All of these illustrations were meant to clarify the cause and effect of sin and judgment. Amos was telling the people, If you have done wrong, fallen short of God’s covenant, then God is going to judge it, and God has roared, so that means you have sinned, and the judgement is coming.
And, Amos continued, here I stand before you today, just like the trumpeter on the wall that only blows when trouble is coming.
It is good to be afraid.
Just like you would be if the trumpet really were blowing, or if there really was a lion roaring in your ear, because my prophesying is proof that God has spoken, otherwise I would not be here.
In order to shock his audience awake to the grave magnitude of their wickedness, Amos called upon those places that represented the worst of the worst to Israel—Philistia and Egypt. Come, Amos shouted, metaphorically, to these centuries’ old opponents. You think you are the worst? Come look at Israel, then you will know what true wickedness is.
Proclaim to the strongholds in Ashdod,
and to the strongholds in the land of Egypt,
and say, “Assemble yourselves on Mount Samaria,
and see what great tumults are within it,
and what oppressions are in its midst.”
They do not know how to do right, says the Lord,Amos 3:9-10 (NRSV)
The Israelites’ moral compass had broken, they had lost discernment about right and wrong because they had rejected God’s core values.
God’s judgement would include being overrun by their enemy, only a remnant would survive.
With vivid imagery, Amos depicted what God had shown him in his vision, “Thus says the Lord: As the shepherd rescues from the mouth of the lion two legs, or a piece of an ear, so shall the people of Israel who live in Samaria be rescued, with the corner of a couch and part of a bed.”
There would not be much left.
It is remindful of those grim and tragic scenes where families pick through the scant remains of their homes, devasted by fire, or tornado, or hurricane. A broken plate, a sodden teddy bear, perhaps the arm or leg of a favorite chair.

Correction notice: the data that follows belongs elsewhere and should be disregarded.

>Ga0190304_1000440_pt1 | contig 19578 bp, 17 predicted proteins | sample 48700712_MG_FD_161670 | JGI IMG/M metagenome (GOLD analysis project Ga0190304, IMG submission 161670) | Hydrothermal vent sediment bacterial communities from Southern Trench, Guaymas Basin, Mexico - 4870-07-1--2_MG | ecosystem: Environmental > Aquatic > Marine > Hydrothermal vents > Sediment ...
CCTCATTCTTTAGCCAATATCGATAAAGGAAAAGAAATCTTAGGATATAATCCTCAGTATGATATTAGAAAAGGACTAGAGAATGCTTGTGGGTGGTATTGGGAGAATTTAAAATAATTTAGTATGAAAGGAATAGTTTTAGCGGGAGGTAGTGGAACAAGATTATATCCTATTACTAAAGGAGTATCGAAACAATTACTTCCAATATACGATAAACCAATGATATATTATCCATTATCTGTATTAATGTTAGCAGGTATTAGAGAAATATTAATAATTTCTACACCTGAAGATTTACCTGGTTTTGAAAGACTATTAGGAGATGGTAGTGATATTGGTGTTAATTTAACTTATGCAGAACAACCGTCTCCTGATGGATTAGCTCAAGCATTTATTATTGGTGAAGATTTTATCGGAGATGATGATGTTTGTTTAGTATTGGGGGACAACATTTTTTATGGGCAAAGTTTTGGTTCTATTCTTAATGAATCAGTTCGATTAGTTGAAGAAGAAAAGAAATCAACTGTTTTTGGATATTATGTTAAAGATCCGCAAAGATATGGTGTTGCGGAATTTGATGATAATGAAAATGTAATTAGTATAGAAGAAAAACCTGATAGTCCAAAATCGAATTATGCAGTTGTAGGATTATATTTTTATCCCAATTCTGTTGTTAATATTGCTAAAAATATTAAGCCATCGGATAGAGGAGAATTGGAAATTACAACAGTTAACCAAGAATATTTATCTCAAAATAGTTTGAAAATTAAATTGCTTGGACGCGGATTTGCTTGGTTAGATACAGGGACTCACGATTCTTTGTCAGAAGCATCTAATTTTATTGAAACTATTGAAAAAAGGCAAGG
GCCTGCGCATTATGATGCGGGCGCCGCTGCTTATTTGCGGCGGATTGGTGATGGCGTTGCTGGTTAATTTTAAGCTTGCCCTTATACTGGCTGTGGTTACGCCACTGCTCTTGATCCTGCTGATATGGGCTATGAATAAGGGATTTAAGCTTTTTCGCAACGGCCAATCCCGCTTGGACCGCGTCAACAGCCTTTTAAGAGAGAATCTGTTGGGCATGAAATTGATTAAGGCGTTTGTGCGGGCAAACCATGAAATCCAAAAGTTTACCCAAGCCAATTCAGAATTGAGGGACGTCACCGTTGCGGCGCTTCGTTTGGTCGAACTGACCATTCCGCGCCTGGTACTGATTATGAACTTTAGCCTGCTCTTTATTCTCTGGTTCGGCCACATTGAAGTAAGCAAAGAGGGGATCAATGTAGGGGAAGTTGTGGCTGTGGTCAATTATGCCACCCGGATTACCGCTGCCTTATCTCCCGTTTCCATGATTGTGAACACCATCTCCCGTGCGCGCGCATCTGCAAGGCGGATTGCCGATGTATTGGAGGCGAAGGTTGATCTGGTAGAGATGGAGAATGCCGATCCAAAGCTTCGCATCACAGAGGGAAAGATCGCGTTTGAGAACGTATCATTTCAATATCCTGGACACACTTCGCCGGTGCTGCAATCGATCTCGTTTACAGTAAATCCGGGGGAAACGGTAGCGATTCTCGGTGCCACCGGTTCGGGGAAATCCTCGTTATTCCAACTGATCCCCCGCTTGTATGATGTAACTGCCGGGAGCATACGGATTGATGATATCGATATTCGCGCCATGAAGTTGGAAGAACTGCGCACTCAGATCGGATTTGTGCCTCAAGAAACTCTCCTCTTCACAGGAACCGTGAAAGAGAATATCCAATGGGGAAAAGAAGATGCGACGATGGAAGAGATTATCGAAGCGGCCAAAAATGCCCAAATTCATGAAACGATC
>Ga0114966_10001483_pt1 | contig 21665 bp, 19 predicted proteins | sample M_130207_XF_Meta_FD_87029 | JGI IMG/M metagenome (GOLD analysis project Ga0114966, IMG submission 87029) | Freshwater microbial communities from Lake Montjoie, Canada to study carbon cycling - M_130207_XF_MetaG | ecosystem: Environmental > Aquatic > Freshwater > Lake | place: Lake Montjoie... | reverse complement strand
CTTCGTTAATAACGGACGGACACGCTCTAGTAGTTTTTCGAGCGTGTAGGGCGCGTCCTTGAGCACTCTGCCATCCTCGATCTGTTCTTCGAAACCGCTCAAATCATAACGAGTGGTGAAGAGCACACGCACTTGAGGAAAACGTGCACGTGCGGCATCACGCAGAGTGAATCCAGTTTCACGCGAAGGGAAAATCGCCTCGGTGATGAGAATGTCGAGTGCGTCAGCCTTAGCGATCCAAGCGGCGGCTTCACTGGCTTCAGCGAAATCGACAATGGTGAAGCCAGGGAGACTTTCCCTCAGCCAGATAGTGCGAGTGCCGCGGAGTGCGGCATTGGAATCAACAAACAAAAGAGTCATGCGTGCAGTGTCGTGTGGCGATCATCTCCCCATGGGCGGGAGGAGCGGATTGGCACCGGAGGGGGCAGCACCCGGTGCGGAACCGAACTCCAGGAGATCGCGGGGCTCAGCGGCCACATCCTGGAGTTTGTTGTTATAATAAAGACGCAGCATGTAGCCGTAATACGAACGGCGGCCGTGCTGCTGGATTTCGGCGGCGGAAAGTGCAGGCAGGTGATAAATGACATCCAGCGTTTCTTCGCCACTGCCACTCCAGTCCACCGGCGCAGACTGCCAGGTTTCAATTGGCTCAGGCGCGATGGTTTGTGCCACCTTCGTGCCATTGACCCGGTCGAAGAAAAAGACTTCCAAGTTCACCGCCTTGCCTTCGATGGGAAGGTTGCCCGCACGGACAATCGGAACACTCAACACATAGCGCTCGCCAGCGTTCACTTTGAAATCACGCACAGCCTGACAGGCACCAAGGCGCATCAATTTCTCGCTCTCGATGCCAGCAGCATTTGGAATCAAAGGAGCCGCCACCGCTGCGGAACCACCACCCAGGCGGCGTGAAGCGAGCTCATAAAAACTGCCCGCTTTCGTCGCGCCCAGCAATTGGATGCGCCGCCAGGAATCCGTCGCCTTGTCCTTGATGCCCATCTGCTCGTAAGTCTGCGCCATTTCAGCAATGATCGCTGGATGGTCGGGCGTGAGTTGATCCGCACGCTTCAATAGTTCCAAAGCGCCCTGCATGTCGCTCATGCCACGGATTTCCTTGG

All of it would go, “I will tear down the winter house as well as the summer house; and the houses of ivory shall perish, and the great houses shall come to an end, says the Lord.” In Israel, the poor, the foreigner, the widow and orphan barely eked by, they had truly little to nothing at all. For them, there would not be much to lose.
But for the wealthy . . . this seemed unimaginable horror.
What is more, God would see to it the horns of Bethel’s altar would be cut off and “fall to the ground.” Not only would there be no sanctuary, no hope for reprieve, but God would show the utter powerlessness of the religion northern Israel had put such hope in.
With its horns removed,
- there would be nothing to hold up the grates for sacrifice,
- there would be nothing to grab hold of for protection or power,
- the altars would be both corrupted and mutilated,
. . . gutted in an eloquent portrayal of God’s final judgment against all that was corrupt and false in His people.
Because wealth and power—not God—were at the heart of their religion, all that represented those things would be stripped away. The beautiful mansions would be torn down, their military might torn away, their fortresses and vaults plundered.
The Lord was going to remove every barrier of sin between God and God’s people, and the Bethel-based idolatry would be destroyed once and for all.
Blowing a shofar | Picryl